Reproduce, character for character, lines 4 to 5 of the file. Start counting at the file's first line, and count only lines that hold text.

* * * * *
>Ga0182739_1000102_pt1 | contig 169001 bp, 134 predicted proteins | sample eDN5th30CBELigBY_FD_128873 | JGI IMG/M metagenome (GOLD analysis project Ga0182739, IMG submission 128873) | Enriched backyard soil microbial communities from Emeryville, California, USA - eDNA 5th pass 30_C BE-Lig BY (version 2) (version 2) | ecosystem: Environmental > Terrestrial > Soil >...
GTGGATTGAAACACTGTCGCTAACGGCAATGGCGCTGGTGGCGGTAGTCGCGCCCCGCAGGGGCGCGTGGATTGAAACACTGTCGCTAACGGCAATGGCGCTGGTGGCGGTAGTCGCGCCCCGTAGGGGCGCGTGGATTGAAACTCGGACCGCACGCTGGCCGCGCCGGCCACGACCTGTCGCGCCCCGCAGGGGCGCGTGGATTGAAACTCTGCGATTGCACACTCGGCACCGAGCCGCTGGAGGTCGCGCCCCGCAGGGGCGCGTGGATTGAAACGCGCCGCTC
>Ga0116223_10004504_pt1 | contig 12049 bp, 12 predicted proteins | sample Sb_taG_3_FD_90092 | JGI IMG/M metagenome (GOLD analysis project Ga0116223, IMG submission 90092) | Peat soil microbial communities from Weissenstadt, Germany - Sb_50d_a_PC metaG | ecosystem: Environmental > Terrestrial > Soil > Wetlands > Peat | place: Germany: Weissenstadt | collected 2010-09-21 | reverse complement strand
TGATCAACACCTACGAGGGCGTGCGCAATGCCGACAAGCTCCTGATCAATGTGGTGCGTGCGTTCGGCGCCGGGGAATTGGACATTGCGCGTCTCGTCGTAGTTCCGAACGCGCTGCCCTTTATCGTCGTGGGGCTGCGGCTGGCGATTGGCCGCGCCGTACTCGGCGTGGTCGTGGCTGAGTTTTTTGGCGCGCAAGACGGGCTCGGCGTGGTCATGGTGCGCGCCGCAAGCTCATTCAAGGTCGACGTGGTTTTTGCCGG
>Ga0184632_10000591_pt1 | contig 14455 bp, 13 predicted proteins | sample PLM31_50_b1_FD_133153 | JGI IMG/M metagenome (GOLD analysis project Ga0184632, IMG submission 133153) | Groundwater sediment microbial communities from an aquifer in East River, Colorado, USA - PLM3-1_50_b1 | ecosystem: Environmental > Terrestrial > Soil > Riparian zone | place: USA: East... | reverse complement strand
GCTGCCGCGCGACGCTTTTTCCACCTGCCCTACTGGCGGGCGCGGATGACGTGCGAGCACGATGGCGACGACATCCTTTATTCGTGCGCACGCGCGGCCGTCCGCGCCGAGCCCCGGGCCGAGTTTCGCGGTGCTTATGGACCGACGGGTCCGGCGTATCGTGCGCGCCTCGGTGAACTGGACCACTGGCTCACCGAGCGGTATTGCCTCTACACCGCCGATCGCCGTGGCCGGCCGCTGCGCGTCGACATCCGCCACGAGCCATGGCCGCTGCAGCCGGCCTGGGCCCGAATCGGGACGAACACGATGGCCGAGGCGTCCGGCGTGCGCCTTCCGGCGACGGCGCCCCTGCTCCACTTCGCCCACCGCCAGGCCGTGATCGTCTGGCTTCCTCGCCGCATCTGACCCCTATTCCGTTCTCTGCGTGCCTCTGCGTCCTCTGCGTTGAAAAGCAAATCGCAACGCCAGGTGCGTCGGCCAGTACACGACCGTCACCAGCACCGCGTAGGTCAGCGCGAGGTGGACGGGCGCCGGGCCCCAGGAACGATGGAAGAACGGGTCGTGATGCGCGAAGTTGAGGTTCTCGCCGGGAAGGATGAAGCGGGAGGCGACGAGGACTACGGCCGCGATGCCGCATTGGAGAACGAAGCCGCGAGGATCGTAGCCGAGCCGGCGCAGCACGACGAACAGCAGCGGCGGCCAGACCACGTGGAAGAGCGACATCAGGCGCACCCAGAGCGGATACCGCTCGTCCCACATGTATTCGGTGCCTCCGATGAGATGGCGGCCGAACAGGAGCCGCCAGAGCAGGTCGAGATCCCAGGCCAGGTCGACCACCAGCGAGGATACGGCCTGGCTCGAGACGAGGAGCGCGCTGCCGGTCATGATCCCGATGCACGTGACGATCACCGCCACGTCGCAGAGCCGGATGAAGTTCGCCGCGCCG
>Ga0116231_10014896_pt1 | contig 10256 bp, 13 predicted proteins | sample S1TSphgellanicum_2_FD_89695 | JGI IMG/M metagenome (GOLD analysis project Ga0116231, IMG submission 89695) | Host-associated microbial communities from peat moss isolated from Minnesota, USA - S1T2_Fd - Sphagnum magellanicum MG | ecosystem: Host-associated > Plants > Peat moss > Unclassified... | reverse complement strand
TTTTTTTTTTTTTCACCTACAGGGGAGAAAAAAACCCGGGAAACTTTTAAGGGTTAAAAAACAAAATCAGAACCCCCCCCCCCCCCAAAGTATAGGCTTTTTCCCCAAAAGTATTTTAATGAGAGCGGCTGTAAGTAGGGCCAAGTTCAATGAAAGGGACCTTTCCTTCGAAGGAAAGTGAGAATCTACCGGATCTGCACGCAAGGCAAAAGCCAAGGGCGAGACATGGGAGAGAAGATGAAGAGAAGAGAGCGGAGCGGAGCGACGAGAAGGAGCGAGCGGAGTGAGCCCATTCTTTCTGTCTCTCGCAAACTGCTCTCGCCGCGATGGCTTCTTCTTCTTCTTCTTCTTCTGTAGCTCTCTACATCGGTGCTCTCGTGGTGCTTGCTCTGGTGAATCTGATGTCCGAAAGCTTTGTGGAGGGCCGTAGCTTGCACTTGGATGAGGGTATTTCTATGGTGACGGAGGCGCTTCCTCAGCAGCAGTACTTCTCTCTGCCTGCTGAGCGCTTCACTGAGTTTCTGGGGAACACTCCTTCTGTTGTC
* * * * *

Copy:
TGATCAACACCTACGAGGGCGTGCGCAATGCCGACAAGCTCCTGATCAATGTGGTGCGTGCGTTCGGCGCCGGGGAATTGGACATTGCGCGTCTCGTCGTAGTTCCGAACGCGCTGCCCTTTATCGTCGTGGGGCTGCGGCTGGCGATTGGCCGCGCCGTACTCGGCGTGGTCGTGGCTGAGTTTTTTGGCGCGCAAGACGGGCTCGGCGTGGTCATGGTGCGCGCCGCAAGCTCATTCAAGGTCGACGTGGTTTTTGCCGG
>Ga0184632_10000591_pt1 | contig 14455 bp, 13 predicted proteins | sample PLM31_50_b1_FD_133153 | JGI IMG/M metagenome (GOLD analysis project Ga0184632, IMG submission 133153) | Groundwater sediment microbial communities from an aquifer in East River, Colorado, USA - PLM3-1_50_b1 | ecosystem: Environmental > Terrestrial > Soil > Riparian zone | place: USA: East... | reverse complement strand